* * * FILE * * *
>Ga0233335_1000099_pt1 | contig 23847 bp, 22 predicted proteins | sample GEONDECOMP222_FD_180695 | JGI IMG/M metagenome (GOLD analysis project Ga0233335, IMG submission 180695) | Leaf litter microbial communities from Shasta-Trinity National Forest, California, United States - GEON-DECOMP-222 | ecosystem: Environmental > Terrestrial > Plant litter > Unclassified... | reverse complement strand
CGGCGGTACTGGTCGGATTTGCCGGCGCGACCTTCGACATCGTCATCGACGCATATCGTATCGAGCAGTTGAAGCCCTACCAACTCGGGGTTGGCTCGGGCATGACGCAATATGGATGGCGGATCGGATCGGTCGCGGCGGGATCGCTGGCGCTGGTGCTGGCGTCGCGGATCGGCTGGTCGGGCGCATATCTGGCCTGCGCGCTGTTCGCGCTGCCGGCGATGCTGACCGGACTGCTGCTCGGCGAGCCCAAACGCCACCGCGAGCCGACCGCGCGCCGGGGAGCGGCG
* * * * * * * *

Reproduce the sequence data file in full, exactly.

>Ga0233335_1000099_pt1 | contig 23847 bp, 22 predicted proteins | sample GEONDECOMP222_FD_180695 | JGI IMG/M metagenome (GOLD analysis project Ga0233335, IMG submission 180695) | Leaf litter microbial communities from Shasta-Trinity National Forest, California, United States - GEON-DECOMP-222 | ecosystem: Environmental > Terrestrial > Plant litter > Unclassified... | reverse complement strand
CGGCGGTACTGGTCGGATTTGCCGGCGCGACCTTCGACATCGTCATCGACGCATATCGTATCGAGCAGTTGAAGCCCTACCAACTCGGGGTTGGCTCGGGCATGACGCAATATGGATGGCGGATCGGATCGGTCGCGGCGGGATCGCTGGCGCTGGTGCTGGCGTCGCGGATCGGCTGGTCGGGCGCATATCTGGCCTGCGCGCTGTTCGCGCTGCCGGCGATGCTGACCGGACTGCTGCTCGGCGAGCCCAAACGCCACCGCGAGCCGACCGCGCGCCGGGGAGCGGCG